The abuser has received 2 years in jail from the jury and a probation revocation. She has been prohibited from owning, possessing and caring for horses for ten years. She is a repeat offender for abusing horses so it was incredibly important to bring her to justice.
Luke the pit bull
In 2017, our representative for National Justice for Animals Week was Luke the pit bull. Luke is in a loving home today, but it was a hard fight to get him there. When Luke was just a puppy, he suffered a painful shattered shoulder when his guardian allegedly threw him against a wall. The owner was acquitted of cruelty charges in court, but the prosecutor didn’t want to return Luke to a dangerous situation and contacted us. The Animal Legal Defense Fund stepped in and developed a creative legal strategy that allowed Luke to be adopted out into a safe and loving home. Each year the criminal justice system fails animal victims of abuse, and Luke is a great example of how we can make the laws work to protect animals.
Baxter the daschund
In 2016, our representative for National Justice for Animals Week was Baxter, a four-year-old silky haired dachshund.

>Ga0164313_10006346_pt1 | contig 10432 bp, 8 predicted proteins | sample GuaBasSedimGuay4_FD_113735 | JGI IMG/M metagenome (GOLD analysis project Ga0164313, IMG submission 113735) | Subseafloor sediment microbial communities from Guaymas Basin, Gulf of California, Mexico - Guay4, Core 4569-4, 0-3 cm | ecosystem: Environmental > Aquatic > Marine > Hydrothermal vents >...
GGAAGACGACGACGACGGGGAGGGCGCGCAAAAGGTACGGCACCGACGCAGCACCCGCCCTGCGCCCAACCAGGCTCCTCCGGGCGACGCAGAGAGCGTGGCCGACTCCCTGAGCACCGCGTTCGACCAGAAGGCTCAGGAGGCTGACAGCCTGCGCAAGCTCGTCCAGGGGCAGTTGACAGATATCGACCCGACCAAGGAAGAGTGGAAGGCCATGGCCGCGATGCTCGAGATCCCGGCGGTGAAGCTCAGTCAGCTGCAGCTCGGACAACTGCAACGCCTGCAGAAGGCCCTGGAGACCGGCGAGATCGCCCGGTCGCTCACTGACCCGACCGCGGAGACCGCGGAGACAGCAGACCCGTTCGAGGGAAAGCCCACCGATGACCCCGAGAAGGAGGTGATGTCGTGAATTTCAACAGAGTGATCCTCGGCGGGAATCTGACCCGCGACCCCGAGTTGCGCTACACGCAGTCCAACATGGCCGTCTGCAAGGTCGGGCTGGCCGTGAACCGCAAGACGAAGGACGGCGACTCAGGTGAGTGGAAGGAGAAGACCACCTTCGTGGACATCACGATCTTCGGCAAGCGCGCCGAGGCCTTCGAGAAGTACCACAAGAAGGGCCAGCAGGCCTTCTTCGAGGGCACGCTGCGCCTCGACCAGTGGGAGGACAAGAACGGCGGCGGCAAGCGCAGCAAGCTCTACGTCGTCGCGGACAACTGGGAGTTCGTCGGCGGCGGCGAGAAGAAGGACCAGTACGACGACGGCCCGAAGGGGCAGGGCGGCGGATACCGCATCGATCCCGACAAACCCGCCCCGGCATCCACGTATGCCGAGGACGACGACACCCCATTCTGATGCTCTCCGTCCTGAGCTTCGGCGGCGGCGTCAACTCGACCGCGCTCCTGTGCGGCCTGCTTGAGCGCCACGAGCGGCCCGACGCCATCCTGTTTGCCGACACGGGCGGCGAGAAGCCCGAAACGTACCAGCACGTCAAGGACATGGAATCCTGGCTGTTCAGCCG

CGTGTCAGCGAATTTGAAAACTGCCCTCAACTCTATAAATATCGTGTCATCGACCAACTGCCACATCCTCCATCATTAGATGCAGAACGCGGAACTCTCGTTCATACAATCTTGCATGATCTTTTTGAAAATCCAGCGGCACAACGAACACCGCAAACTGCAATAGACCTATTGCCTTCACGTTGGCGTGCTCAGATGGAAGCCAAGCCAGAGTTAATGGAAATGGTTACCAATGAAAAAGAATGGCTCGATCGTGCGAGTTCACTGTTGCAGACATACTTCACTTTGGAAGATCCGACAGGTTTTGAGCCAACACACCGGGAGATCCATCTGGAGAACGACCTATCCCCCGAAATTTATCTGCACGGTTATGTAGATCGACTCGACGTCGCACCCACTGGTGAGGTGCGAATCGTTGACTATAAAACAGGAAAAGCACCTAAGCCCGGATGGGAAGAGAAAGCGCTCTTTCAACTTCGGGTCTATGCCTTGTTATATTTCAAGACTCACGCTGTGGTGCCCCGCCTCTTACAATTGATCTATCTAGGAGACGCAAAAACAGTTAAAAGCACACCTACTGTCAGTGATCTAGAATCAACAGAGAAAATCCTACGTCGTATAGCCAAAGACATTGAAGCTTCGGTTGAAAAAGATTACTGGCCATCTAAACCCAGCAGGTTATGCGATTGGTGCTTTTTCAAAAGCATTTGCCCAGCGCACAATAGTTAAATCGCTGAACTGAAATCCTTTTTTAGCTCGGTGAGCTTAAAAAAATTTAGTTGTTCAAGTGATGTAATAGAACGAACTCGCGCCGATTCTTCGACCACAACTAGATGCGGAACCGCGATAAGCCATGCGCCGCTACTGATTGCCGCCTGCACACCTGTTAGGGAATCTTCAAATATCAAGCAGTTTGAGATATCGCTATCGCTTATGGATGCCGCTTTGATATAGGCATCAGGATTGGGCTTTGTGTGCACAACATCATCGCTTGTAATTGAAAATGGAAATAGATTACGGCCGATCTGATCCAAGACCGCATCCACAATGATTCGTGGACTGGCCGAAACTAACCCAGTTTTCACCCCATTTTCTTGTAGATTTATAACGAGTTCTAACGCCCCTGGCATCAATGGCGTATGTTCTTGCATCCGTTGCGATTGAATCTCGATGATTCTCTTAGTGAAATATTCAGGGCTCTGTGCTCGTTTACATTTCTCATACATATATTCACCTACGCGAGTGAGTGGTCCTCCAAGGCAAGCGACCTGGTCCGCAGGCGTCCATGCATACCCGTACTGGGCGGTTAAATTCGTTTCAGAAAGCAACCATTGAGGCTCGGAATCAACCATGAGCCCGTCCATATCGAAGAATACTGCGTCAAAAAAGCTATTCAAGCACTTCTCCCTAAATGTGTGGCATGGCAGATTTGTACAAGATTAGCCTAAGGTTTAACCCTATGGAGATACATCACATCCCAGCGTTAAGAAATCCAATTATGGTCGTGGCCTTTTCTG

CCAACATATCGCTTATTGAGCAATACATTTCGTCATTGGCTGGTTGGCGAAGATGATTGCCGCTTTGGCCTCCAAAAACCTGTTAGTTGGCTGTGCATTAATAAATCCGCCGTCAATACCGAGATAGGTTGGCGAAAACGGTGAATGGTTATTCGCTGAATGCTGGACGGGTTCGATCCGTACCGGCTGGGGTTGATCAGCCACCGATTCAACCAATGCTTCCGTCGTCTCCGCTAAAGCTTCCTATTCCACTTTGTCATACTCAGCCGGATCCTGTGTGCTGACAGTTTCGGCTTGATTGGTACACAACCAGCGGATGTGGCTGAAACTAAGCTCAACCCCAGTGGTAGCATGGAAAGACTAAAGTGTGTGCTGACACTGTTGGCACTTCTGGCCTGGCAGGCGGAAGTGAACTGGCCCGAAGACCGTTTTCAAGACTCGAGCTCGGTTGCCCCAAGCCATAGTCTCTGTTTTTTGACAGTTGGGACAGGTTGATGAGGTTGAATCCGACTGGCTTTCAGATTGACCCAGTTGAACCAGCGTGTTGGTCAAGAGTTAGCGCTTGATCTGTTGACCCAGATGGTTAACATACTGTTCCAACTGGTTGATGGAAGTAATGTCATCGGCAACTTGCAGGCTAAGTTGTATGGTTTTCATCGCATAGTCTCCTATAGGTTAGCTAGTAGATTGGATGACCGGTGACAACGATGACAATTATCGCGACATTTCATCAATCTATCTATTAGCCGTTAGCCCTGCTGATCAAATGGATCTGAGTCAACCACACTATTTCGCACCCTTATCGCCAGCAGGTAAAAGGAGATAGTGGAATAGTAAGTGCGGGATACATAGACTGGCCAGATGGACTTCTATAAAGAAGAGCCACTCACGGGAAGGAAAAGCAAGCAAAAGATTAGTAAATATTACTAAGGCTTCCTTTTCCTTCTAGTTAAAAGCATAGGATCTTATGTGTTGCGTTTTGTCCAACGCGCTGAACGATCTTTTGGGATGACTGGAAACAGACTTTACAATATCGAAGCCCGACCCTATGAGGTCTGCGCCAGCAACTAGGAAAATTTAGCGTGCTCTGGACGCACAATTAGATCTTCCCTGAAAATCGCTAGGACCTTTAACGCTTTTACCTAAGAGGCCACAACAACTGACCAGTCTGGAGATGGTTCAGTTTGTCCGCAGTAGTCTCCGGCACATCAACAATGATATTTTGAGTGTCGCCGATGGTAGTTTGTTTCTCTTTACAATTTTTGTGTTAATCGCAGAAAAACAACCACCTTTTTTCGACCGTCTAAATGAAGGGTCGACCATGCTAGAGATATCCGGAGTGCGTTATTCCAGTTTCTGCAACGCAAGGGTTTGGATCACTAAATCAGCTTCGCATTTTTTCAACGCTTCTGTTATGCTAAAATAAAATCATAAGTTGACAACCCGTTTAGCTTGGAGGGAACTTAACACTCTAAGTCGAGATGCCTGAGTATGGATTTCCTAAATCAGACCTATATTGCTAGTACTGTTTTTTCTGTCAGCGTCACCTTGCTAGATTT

The Oregon Humane Society (OHS) rescued Baxter from an Oregon puppy mill, after which he became known only as Count 26 in the resulting animal cruelty case. When Baxter went to his foster home, he was so matted and dirty that it wasn’t clear what kind of dog he was. But Baxter, like all animals, was resilient and came a long way since rescue. He learned that people can be kind, loving, and fun. He revels in the comforts of home. He’s a great example of how far a neglected animal can come with proper care and a little love!
Gracie the alpaca
Gracie was our representative for 2015’s National Justice for Animals Week. This sweet alpaca was neglected and severely emaciated when she was rescued from an alpaca farm in Oregon. Thanks to Cross Creek Alpaca Rescue she has since made a full recovery and is thriving in her new home.